If you’ve attended one of our webinars recently or read reports from Nonprofit VOTE, you’ve probably heard us say something like, “The goal of political parties and campaigns is not to foster an inclusive electorate. Their goal is to win an election.” Faced with a win-or-lose election, they focus their limited resources and outreach efforts on likely supporters with a history of voting, ignoring large swaths of the population deemed as “unlikely voters.” Not being contacted, they don’t vote and are labeled once again as an “unlikely voter.” This results in a negative, self-perpetuating feedback loop.

A new study from the Knight First Amendment Institute at Columbia University argues this dynamic has actually gotten worse in recent years as data-savvy campaigns leverage state voter files to more narrowly target their supporters, and ignore non-voters. The study, titled “Voter Data, Democratic Inequality, and the Risk of Political Violence,” analyzed voter contact rates from 2006 to 2016. The analysis examines states before and after state voter files with vote histories became readily available, largely as a result of the National Voter Registration Act (NVRA) and the Help America Vote Act (HAVA). Among other things, NVRA required states to collect voting history to accurately maintain voter registration lists. HAVA, passed in 2002, then mandated statewide voter registration lists in nearly every state collecting voting history data in a centralized database. 

The researchers argue data-savvy political campaigns have used these new state voter files to focus their voter contact even more narrowly on likely supporters, and largely ignore “non-voters,” in a vicious, self-reinforcing cycle.

One of the key variables in campaign mobilization models is a prediction of whether an individual is likely to turn out, regardless of who they would support. Those data are inherently self‑reinforcing since they discourage candidates from attempting to mobilize individuals who, in their models, are not likely to turn out. Without this contact by campaigns, those individuals are then unlikely to turn out, which makes them a less attractive target for the next candidate, and so on. As we have shown, those in the lowest income brackets are the most susceptible to this vicious cycle, which has contributed to the growing inequality in voter turnout and, as a result, in political representation.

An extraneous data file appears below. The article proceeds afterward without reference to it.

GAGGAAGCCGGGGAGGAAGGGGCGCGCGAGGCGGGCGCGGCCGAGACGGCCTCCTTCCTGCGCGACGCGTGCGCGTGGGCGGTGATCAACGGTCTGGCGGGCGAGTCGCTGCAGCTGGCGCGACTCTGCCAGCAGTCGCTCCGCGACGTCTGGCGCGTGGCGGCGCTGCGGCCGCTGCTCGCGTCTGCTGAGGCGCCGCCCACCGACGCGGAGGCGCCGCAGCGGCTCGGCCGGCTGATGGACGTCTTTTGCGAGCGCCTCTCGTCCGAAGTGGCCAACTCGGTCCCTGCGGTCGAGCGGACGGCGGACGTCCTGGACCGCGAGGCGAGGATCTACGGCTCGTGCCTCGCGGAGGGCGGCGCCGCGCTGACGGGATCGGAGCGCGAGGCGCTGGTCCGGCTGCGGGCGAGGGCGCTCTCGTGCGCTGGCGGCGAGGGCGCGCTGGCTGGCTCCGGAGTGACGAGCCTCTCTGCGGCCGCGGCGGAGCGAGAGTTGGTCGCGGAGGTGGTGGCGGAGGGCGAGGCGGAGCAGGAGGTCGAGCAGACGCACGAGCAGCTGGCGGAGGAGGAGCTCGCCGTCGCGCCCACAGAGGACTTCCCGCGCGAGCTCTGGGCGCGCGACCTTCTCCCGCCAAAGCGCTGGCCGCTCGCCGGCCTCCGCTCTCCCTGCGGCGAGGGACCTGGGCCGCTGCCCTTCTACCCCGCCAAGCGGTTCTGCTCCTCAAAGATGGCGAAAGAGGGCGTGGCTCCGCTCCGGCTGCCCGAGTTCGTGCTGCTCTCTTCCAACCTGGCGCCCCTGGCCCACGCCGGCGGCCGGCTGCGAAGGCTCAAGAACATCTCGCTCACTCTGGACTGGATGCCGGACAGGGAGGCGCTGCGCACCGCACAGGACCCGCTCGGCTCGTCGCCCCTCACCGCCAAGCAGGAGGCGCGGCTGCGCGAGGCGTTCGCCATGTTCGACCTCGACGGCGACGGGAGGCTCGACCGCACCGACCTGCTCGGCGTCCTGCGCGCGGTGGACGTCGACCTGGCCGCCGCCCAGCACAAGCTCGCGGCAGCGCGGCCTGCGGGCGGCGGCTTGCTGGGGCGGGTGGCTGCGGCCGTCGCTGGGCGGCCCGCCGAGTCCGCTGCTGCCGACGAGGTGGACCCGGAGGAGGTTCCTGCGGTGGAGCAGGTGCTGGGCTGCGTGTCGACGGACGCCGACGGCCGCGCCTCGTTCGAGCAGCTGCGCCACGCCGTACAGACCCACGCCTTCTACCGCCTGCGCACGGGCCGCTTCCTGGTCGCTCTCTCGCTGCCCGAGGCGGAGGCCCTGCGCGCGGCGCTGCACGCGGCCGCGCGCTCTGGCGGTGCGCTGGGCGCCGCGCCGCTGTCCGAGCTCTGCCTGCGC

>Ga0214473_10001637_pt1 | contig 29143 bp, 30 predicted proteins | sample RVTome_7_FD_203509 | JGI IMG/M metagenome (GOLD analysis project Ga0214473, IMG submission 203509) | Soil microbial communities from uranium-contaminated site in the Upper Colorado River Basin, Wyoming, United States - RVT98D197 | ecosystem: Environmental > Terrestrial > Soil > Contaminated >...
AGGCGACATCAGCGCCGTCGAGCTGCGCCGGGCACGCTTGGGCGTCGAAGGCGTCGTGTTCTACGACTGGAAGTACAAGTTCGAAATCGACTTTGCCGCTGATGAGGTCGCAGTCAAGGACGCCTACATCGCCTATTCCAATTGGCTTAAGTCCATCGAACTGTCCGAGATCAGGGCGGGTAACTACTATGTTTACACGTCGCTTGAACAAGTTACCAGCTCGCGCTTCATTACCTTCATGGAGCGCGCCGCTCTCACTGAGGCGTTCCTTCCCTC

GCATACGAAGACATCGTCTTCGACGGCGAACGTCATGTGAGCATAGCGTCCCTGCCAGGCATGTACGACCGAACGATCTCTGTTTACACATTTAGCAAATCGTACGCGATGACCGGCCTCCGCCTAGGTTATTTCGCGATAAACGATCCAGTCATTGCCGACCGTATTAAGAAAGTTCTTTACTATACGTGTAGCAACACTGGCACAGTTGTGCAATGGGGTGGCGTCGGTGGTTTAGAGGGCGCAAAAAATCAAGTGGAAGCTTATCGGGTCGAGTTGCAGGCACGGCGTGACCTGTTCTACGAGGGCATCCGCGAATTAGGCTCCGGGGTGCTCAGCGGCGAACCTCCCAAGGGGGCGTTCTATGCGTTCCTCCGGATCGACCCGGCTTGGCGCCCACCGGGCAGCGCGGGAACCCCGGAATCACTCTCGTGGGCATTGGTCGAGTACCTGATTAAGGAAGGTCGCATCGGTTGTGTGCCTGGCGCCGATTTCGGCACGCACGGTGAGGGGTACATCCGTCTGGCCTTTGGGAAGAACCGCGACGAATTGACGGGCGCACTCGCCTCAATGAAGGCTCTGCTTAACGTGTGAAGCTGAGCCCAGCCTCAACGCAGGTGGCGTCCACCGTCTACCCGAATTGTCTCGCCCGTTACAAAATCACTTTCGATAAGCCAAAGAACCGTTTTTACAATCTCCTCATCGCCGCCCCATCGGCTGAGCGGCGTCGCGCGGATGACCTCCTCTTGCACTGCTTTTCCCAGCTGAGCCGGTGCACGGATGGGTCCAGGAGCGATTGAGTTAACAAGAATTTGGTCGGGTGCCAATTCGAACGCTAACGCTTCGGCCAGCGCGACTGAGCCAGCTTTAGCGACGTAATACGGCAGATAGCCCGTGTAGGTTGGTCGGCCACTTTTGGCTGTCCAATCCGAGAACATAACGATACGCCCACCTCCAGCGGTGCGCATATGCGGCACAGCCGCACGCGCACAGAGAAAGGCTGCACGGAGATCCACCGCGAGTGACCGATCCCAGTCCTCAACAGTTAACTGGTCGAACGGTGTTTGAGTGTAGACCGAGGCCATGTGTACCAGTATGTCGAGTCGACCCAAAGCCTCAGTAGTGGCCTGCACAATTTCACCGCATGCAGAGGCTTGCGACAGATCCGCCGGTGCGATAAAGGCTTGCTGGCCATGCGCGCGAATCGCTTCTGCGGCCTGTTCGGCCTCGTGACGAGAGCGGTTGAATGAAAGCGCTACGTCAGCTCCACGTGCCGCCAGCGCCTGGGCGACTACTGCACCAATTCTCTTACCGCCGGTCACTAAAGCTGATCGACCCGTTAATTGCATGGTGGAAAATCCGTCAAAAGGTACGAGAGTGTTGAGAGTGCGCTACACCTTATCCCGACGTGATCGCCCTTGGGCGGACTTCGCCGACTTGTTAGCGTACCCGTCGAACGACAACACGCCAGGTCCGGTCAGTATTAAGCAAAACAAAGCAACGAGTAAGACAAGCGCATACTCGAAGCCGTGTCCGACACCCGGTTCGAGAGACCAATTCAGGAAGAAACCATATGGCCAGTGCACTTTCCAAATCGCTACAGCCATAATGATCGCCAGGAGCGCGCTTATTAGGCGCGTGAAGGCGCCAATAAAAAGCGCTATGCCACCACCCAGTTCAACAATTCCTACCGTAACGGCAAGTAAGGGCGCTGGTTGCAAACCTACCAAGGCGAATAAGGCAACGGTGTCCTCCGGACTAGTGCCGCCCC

Voter Data, Democratic Inequality, and the Risk of Political Violence (Knight Foundation)

The researchers found that, as statewide voter files complete with vote history became available, the gap in contact rates (those who report being contacted about voting in Census surveys) between high-income and low-income has grown significantly.

While the Knight Institute study proposes incentivising campaigns to contact nonvoters as a possible solution (which is not mutually-exclusive to our solution of leveraging nonprofits, it can be both-and), the core analysis aligns with our key argument: Political campaigns, acting rationally to maximize their short-term electoral prospects, cannot be relied upon to engage nonvoters and boost participatory equality. 

That’s why we need nonprofit organizations to engage! Unlike campaigns, nonprofits have a very different goal and motivation – to ensure the communities they serve have a seat at the table, regardless of previous voting history. As such, nonprofits have a vital role to play in counterbalancing campaigns’ lopsided outreach. If we don’t engage the communities we serve as nonprofits, chances are no one will.

By conducting voter registration drives, voter education, and get-out-the-vote efforts for the communities we serve, nonprofits can disrupt the vicious cycle of disengagement and build a more inclusive democracy. Integrating underrepresented communities into the democratic process is essential for the long-term health of our democracy, the communities served by nonprofits, and the influence of the nonprofits themselves.
See our resource library for help as you build out your nonprofit’s voter engagement initiative.